TUESDAY, April 16, 2019 (HealthDay News) — Where your resting heart rate goes, so goes your health.
That’s the suggestion of a new study that found older Swedish men with a resting heart rate of 75 beats per minute had a doubled risk of an early death, even though that rate is well within the normal range of 50 to 100 beats per minute.
That increase in risk held for both death from any cause and death linked to heart disease.
What’s more, every additional heart beat per minute increased a person’s overall risk of early death by 3% and their risk of heart disease by 2%.
Based on these results, doctors might want to keep an eye on a person’s resting heart rate, said American Heart Association expert Dr. Vincent Bufalino. A gradual rise in heart rate could mean trouble ahead for your heart health.
“You wouldn’t have thought you’d have that level of impact from a change in your resting heart rate,” said Bufalino, senior vice president and senior medical director of cardiology-AMG at Advocate Health Care in Naperville, Ill.
At the same time, Bufalino said, it’s a “bit of a stretch” to consider resting heart rate as an independent heart health risk factor.
Rather, a rising heart rate probably is a red flag for other well-established heart risk factors, such as diabetes, high blood pressure, cigarette smoking and a family history of heart problems, he explained.
But, “if the heart rate’s higher, it’s going to possibly point you in a direction to be more vigilant with those folks,” Bufalino said.
For this study, researchers led by Dr. Salim Bary Barywani, from Sahlgrenska Academy at the University of Gothenburg, tracked about 800 men born in 1943 and living in Sweden.
In 1993, these men filled out questionnaires on their lifestyle and health, and underwent a comprehensive medical exam that included measuring resting heart rate, the study authors said.
Resting heart rate was measured again in 2003 and 2014 for those still alive and willing to take part.
During the 21-year period, about 15% of the original group of men died before their 71st birthday, while about 30% developed cardiovascular disease, the researchers reported.
A resting heart rate of 75 or higher in 1993 was associated with a doubled risk of death or heart disease during the subsequent years, compared with a resting heart rate of 55 or lower, the findings showed.
At the same time, a stable resting heart rate between ages 50 and 60 was associated with a 44% lower risk of heart disease between ages 60 and 70, according to the report published online April 15 in the journal Open Heart.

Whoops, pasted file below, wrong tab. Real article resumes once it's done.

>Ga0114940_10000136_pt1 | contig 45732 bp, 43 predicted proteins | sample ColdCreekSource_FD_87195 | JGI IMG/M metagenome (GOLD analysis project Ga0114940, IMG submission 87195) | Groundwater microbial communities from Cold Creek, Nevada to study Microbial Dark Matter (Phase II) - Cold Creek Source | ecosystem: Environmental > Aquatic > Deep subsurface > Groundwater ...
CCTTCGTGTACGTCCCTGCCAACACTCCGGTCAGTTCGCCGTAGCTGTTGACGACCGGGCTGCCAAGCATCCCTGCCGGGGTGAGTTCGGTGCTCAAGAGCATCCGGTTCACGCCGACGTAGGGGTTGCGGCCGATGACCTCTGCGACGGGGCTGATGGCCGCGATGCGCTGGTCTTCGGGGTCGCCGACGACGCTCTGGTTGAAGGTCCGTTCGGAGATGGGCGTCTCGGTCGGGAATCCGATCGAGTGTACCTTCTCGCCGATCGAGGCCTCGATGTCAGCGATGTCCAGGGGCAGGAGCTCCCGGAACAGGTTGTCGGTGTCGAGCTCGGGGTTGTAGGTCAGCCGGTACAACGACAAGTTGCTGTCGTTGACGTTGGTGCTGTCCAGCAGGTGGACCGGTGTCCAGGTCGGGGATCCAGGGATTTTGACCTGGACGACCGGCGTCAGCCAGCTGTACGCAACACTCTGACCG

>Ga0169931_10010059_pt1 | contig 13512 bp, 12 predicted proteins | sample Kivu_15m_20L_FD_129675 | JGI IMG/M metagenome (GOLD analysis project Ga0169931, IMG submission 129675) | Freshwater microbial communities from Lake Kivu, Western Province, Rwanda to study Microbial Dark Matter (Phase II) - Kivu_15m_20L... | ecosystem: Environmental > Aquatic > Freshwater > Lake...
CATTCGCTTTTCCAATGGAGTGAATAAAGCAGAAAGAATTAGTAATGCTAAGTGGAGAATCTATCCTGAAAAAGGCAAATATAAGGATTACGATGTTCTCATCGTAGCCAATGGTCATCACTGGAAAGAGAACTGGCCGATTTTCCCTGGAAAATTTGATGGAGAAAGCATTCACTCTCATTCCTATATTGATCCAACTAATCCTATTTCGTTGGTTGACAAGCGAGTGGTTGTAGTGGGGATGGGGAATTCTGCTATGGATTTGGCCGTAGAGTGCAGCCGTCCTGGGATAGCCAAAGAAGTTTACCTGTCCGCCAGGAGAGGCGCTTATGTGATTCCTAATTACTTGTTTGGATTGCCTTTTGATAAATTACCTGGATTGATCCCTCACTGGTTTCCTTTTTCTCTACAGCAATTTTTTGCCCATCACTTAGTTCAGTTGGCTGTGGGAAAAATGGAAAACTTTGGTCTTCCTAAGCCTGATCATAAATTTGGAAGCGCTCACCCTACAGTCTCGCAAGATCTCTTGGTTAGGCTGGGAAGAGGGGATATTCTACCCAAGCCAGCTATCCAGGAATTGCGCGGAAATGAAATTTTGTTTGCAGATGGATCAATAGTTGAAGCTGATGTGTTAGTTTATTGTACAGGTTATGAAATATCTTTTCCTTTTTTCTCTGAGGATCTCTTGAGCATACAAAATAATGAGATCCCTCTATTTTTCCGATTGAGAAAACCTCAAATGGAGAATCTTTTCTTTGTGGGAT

The researchers noted that because this is an observational study, a true cause-and-effect relationship can’t be established.
Dr. Prashant Vaishnava, a cardiologist at the Mount Sinai Hospital in New York City, agreed with Bufalino that resting heart rate is probably an indicator of other heart risk factors.
“It seems as if that’s where attention should continue to be focused rather than on resting heart rate, which can vary due to a whole slew of reasons, frankly,” Vaishnava said. “If I see a patient in that age range with a resting heart rate of 75 beats per minute, I’m not necessarily going to look at that as a risk factor, but I would continue to look at the rest of their risk factor profile.”
Doctors generally tend to look for extremes when checking heart rate, Bufalino said.
“We know as your heart starts to fail, your heart rate goes up for sure,” Bufalino said.
Too slow also isn’t good — a heart rate down in the 40s also can indicate that the heart’s natural pacemaker might be failing, he added.
“The extremes of real slow and real fast, those are well-established markers for us to observe and intervene,” Bufalino said.
Vaishnava said people should probably “take these findings with a grain of salt,” given that the study involved only men and that other factors might have played a role in those who died early.
People who have an elevated resting heart rate can improve it through more aerobic exercise, Bufalino said. They also ought to talk with their doctor about managing other heart health risk factors like high blood pressure and cholesterol.WebMD News from HealthDay
SourcesSOURCES: Vincent Bufalino, M.D., senior vice president and senior medical director, cardiology-AMG, Advocate Health Care, Naperville, Ill; Prashant Vaishnava, M.D., cardiologist, Mount Sinai Hospital, New York City; April 15, 2019,Open Heart, online
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